Spirits industry looking for ‘equal treatement’

Jan Westcott, president and CEO of Spirits Canada

Jan Westcott says the spirit industry wants a level playing field in Ontario.

The head of Spirits Canada was in Corunna Wednesday to meet with a small group which included Sarnia-Lambton MP Marilyn Gladu and Sarnia-Lambton MPP Bob Bailey as well as municipal councillors from Brooke-Alvinston and Sarnia. He’s on a mission to have the Ontario government allow the spirit industry to sell its products in grocery and corner stores.

In 2015, the Ontario Liberal government allowed the sale of beer and wine into grocery stores but consumers couldn’t buy their favourite whiskey without going to an LCBO store.

During the pandemic, Westcott says the restaurant industry successfully lobbied the provincial government to sell pre-made mixed drinks with take out orders. But even with 60 of 82 government MPPs agreeing spirits should have the same market access as beer and wine, the province has yet to make the move.

“We went through a similar process … in 1982 and Quebec made the decision to allow beer and wine to be sold in large chain grocery stores in Quebec, we had 40 per cent of the beverage alcohol market in Quebec…Over that seven or eight year period there, our market share crashed to 14 per cent,” he told The Independent after the event at the Corunna Legion.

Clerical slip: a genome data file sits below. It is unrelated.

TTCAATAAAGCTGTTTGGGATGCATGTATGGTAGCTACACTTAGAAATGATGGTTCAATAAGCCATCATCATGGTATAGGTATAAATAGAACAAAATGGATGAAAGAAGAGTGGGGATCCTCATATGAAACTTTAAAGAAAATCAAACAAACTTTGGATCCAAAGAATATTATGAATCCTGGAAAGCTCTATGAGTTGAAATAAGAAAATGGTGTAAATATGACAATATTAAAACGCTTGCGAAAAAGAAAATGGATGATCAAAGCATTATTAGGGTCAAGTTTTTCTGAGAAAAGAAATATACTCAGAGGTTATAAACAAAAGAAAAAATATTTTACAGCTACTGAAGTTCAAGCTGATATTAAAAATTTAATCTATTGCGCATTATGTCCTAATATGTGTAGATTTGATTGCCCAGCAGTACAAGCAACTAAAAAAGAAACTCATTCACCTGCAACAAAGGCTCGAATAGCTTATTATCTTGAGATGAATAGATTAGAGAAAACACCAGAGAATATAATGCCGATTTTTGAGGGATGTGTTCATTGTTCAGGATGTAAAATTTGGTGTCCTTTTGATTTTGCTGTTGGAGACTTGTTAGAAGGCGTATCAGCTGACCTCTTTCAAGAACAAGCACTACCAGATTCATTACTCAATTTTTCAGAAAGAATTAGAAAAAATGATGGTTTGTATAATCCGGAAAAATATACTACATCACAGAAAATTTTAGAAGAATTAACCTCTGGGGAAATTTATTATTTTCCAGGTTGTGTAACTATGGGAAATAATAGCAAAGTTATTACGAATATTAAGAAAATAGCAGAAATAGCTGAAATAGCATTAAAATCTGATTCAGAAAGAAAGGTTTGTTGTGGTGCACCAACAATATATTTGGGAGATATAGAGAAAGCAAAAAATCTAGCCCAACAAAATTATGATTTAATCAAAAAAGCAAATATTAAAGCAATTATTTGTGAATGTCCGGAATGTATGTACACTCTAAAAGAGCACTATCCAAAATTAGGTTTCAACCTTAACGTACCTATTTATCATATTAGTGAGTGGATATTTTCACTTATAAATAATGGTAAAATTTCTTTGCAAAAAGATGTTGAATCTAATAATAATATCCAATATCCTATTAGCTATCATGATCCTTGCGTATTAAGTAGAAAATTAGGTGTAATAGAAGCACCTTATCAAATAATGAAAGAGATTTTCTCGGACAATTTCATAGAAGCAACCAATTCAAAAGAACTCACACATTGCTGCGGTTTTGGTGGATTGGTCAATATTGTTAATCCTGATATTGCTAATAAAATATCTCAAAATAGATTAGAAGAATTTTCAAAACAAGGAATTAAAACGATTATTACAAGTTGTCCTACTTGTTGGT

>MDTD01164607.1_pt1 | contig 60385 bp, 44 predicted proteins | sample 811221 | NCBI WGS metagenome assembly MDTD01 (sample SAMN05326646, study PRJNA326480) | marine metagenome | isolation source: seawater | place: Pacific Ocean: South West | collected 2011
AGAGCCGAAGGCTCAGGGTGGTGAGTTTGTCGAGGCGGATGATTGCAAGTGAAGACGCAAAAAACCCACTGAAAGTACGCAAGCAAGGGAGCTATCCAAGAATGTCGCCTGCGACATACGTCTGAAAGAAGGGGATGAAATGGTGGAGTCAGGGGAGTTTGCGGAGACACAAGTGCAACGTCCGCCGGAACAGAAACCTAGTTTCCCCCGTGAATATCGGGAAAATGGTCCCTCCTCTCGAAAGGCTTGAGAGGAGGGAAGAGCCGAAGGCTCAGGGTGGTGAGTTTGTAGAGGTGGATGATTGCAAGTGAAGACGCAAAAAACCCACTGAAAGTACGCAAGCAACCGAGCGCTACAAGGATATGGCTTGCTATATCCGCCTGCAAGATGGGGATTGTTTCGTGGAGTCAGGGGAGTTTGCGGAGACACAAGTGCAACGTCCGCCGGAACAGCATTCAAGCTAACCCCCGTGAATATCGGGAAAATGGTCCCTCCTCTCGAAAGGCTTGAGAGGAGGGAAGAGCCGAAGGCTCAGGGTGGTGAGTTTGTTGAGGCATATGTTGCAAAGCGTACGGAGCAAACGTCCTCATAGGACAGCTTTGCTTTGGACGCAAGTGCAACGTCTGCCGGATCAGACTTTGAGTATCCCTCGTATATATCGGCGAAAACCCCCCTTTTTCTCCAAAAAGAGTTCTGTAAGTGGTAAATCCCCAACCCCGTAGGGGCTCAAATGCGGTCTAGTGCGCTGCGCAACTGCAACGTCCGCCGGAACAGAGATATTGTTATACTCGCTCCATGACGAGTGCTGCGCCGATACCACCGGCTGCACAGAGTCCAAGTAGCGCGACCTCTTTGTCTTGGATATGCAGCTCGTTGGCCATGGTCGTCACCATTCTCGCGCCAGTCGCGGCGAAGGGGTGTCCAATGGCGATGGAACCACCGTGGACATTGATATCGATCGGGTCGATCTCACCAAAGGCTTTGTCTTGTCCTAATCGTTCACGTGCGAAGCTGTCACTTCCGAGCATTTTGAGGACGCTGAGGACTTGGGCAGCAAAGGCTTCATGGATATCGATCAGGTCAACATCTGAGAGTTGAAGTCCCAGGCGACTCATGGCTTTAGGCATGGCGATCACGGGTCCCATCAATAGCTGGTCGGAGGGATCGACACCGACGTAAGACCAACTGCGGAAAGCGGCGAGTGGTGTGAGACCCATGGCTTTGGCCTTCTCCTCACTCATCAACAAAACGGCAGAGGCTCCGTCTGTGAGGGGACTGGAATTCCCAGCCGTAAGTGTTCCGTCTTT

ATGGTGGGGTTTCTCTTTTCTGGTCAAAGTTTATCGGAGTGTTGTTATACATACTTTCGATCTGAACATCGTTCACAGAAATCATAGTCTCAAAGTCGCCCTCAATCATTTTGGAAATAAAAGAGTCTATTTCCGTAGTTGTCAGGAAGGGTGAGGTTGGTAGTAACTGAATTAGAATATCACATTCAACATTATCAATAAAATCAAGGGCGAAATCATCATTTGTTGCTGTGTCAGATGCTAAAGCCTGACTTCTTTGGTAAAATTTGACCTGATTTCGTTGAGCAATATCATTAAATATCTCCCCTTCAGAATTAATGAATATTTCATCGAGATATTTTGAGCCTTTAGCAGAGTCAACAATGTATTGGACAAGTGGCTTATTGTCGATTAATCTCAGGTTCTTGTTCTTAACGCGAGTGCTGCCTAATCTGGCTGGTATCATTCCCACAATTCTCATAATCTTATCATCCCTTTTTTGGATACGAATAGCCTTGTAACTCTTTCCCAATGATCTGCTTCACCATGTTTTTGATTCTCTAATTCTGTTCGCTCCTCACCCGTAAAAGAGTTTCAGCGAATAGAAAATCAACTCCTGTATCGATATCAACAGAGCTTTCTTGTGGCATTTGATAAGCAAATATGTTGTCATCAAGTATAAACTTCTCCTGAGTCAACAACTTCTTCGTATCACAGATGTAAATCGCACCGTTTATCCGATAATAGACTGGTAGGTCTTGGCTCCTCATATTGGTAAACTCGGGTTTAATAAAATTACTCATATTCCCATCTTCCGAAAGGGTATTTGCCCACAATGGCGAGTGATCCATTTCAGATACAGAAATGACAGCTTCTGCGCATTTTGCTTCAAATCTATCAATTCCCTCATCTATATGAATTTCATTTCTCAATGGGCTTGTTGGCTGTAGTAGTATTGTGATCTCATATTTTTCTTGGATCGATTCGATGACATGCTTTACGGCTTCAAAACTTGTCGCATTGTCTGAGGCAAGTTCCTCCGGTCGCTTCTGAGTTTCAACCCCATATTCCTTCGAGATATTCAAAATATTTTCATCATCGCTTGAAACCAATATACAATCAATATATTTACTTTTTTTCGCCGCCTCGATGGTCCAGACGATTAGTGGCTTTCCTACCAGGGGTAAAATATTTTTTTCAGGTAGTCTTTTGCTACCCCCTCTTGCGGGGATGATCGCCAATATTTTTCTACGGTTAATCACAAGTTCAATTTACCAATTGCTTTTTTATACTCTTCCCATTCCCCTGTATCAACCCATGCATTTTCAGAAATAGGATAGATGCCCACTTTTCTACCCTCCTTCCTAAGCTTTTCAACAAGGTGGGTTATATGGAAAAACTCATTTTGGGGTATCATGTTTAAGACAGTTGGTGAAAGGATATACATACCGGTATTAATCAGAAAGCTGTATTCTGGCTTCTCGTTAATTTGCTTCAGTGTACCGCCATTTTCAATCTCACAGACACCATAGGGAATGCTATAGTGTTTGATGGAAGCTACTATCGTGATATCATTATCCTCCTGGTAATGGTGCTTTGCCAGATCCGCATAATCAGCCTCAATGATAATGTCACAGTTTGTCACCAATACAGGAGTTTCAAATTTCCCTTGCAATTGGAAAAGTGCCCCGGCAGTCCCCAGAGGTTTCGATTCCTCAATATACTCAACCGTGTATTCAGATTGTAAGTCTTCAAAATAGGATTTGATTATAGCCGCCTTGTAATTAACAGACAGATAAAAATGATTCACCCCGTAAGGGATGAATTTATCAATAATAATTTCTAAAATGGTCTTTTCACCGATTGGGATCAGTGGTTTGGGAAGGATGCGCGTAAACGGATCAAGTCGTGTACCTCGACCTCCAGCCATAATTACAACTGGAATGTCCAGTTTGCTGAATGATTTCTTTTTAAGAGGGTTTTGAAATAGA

“When people had the opportunity to buy a bottle of wine or six pack of beer, once or twice a week, when they did their grocery shopping, they stopped going to the FAQ – that Quebec’s LCBO – and our sales went through the went to the floor.

“We closed most of our distilleries, we laid off all kinds of people. It basically killed the business in Quebec.”

Westcott says the spirit industry sells about 29 per cent of the alcohol in Ontario and says the industry “can’t take the risk” of its market share being eroded because it doesn’t have equal market access.

“We would like the opportunity to compete on a level playing field with everybody else. That’s what we’re asking for.”

Westcott says without that commitment, it will be harder to attract large investments like Diagio’s plans to build a new Crown Royal plant in St. Clair Township.

“We need to attract capital investment from those companies into the Canadian business, to improve our plants to make ourselves more environmentally sustainable, to create new products to innovate, and to market our products, both here and around the world. And when we have things like this, that come up, and people in those other countries say, ‘I’m not sure we should be putting more money into Canada, we’re not getting equal treatment.'”